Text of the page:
Mortgage Servicing Fraud
occurs post loan origination when mortgage servicers use false statements and book-keeping entries, fabricated assignments, forged signatures and utter counterfeit intangible Notes to take a homeowner's property and equity.
Articles |The FORUM |Law Library |Videos | Fraudsters & Co. |File Complaints |How they STEAL |Search MSFraud |Contact Us
Does QWR have any teeth in asking for proof of title insurance, and private mortgage insurance?

It's still being paid, but I wonder what the complete accounting would look like given all the imperfections, cloud, and tranfers to date.

I contacted Radian a while ago, but they could not give me information, claiming I am not entitled to that information? LOL

Interesting though, the PMI amount was set at exactly the amount needed to cover the negative-arm ceiling, prior to accepting any negative arm product. They already knew "what" product they were going to sell.

The title/underwriter (lender) also fabricated an affidavit, or signing-statement in the closing docs, that claims an addition 3k of home insurance was verified over the phone with the home insurance provider, but that is not true, the home insurance policy does not have 3k of anything.

Radian also allowed Quicken access to their system for underwriting policies. So Quicken did not need Radian's approval, which is why Quicken violated Radian's DTI limit. I believe they said it was 55%, but Quicken went to 62% on this.

They also did some fancy comparison of the old loan v. new loan monthly payment where they left out principle and escrow but clearly presented it under "principle and interest" for comparison. If they had not shown a (fake) net benifit how would that have affected insuring the loan?

Quote 0 0
Focus on title insurance or primary mortgage insurance in a default and foreclosure setting is almost always a total waste of time and energy.  Those who urge you to try to make out a defense based upon pmi are almost all wingnuts.

I am unaware of any case nationally where a borrower has ever prevailed presenting such a defense.  Making an issue of the mortgage insurance is most likely to simply destroy your credibility with the court and is most likely going to result in a discounting of your other more potent and persuasive arguments.

If someone is telling you otherwise, ask for a case that would support the assertion.
Quote 0 0

Sue them in small claims court for Breach of Contract, with intentional wrongful acts.   That will get there attention, and your answers.

Quote 0 0
Gary Wait wrote:

Sue them in small claims court for Breach of Contract, with intentional wrongful acts.   That will get there attention, and your answers.

We focus a lot on foreclosure DEFENSE in this forum.  Everyone needs to really read the cases in their jurisdiction and understand the difference between being the PLAINTIFF and DEFENDANT.  The burden of proof is completely different.  It changes AGAIN when you move from state court to federal court.  Usually it is a far more difficult task to sue someone than to defend  an action.  You carry the burden to prove your case.  If you fail to prevail in an action there IS A COST.  You won't be able to just say sorry, I made a mistake.  You will be responsible for the costs of the opposing party.  These can be substantial.  Cases against the banks are often moved to federal court.  This very often, will increase your costs again if you do not prevail.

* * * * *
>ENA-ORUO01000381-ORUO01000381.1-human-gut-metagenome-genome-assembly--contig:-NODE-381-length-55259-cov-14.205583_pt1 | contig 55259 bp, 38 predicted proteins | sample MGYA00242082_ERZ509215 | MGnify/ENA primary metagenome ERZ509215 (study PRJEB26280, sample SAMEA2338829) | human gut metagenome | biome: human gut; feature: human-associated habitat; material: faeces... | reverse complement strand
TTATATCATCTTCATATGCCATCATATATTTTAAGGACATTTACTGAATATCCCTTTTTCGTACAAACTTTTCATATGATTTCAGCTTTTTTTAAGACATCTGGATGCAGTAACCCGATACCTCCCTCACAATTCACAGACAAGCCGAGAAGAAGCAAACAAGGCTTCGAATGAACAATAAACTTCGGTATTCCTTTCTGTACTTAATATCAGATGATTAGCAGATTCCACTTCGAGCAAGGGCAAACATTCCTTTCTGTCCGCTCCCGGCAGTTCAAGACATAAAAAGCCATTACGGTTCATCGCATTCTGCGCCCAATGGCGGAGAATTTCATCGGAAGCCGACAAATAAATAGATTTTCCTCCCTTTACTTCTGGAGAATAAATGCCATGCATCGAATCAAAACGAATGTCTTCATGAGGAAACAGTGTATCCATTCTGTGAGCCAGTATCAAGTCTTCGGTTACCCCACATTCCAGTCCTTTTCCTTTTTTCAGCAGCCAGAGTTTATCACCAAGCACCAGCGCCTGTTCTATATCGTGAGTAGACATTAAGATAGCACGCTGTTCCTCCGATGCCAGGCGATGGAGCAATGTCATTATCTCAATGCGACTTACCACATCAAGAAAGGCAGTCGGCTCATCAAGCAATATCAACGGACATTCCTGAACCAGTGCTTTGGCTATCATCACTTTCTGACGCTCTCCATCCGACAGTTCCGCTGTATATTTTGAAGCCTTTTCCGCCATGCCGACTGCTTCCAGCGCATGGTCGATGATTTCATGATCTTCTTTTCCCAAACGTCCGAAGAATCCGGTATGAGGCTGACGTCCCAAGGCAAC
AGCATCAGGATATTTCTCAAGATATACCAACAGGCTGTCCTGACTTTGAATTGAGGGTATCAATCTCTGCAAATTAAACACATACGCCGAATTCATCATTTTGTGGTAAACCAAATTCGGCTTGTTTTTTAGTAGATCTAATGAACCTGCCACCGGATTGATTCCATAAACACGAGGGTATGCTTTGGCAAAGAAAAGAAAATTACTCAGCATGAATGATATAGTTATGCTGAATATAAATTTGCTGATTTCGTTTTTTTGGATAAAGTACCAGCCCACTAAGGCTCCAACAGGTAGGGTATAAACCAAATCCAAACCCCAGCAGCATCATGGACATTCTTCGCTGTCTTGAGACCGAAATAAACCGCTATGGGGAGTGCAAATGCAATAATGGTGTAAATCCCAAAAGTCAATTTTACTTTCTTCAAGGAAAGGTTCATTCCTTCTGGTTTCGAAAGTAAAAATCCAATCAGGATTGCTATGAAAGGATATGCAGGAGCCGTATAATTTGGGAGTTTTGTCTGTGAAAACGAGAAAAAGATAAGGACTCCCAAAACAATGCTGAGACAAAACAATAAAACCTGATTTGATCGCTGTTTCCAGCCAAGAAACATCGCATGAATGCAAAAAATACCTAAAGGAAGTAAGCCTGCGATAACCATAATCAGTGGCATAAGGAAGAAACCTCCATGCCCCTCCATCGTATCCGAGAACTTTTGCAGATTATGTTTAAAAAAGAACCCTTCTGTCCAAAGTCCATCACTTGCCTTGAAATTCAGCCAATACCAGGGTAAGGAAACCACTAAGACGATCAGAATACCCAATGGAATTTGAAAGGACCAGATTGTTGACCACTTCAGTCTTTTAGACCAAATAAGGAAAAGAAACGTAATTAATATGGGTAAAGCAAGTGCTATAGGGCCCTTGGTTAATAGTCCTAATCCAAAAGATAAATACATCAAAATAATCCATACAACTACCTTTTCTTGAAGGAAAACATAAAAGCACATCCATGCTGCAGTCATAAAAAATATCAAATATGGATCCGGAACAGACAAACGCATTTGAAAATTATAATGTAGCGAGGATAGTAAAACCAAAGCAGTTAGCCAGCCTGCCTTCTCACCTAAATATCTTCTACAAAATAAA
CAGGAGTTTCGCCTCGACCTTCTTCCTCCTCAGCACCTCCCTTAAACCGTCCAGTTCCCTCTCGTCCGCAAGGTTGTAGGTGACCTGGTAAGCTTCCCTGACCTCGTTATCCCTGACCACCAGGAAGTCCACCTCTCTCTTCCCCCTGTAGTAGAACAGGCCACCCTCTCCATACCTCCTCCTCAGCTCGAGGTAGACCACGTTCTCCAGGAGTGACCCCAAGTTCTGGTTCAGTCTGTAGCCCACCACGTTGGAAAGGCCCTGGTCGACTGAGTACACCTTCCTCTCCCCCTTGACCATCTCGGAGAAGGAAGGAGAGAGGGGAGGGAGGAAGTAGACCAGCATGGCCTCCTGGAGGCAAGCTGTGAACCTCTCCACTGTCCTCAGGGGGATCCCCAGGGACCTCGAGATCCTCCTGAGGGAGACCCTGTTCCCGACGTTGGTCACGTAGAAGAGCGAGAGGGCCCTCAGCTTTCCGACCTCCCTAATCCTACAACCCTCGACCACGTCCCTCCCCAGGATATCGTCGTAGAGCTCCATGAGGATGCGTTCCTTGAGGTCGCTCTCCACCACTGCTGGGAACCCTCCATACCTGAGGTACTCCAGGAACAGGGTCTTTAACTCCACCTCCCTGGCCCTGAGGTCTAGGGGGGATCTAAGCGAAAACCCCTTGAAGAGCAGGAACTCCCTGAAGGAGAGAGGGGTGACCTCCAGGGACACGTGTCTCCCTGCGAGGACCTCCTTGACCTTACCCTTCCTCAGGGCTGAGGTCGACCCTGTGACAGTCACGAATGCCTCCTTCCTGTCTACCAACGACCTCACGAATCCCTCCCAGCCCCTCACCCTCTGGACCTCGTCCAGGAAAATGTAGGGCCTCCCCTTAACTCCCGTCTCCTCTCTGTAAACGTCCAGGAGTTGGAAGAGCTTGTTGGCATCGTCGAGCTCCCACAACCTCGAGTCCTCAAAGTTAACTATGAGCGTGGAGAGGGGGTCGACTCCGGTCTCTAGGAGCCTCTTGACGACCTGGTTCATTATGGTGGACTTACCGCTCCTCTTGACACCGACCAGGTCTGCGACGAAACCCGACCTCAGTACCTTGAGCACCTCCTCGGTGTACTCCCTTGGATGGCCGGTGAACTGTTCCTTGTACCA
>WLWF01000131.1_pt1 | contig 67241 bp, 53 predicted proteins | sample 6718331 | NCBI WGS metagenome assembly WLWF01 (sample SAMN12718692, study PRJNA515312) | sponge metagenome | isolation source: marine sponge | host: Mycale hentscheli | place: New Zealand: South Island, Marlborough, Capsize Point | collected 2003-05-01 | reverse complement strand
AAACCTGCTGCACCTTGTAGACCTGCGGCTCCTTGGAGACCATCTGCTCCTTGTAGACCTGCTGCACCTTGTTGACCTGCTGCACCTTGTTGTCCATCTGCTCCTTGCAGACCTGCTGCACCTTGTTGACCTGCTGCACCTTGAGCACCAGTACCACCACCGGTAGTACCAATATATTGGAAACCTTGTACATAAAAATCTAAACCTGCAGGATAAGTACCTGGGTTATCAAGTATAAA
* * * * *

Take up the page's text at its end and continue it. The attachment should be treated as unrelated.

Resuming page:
If anybody is considering filing ANY lawsuit against a Bank/Servicer with what could be described as almost unlimited legal resources should first consult an attorney, then retain an attorney. 
Quote 0 0
If there is an issue of fact, that is being ignored and relates to your mortgage, you may bring a suit against the party and have that issue resolved by the courts, anywhere in the this country.  The use of small claims courts is a simple fast why to resolve issues before they become to large to handle or turn into a foreclosure issues. 
We have often times found these minor issues were used to prevent you from refinancing away, and used to keep the party in a status of default by design.   Use the small claims courts to your advantage, don't be afraid of them. 
Quote 0 0
Thanks for the replies folks.

The reason for my questions is the fact that the "satisfaction of mortgage" is robo-fraud, and I'm aware that legal issues such as those that do not only beg the question of whether the mortgage was "legally" satisfied (bought/sold), but also the title insurer and private mortgage insurer policies have strict guidelines and guarantees that were obviously not met, and could potentially void those policies if somehow it can be brought to their attention perhaps with a QWR then small claims?

Additionally, the previous servicer has still not provided proof of ownership of the servicing rights, and the originating lender did not verify or deny that they own the mortgage. Now, the servicer does not have the correct accounting of the debt, and their information conflicts with the original loan documents. The servicer has sent this misinformation on to a new servicer, whom I notified of these issues to no avail.

If the lender is not denying their ownership of the loan, would they be the appropriate party to challenge for breaking the terms of their contract? My documents say, "finanal payment will be made to lender", the terms of the contract will not change regardless of service transfer", etc.

If they claim that they do not own the mortgage, should they provide me with evidence of that claim? If the servicer is not collecting for the lender, how do I persue them for breach of contract terms when they already argue that their computer infomation is accurate, which when compared to my own, they do not?
Quote 0 0
Write a reply...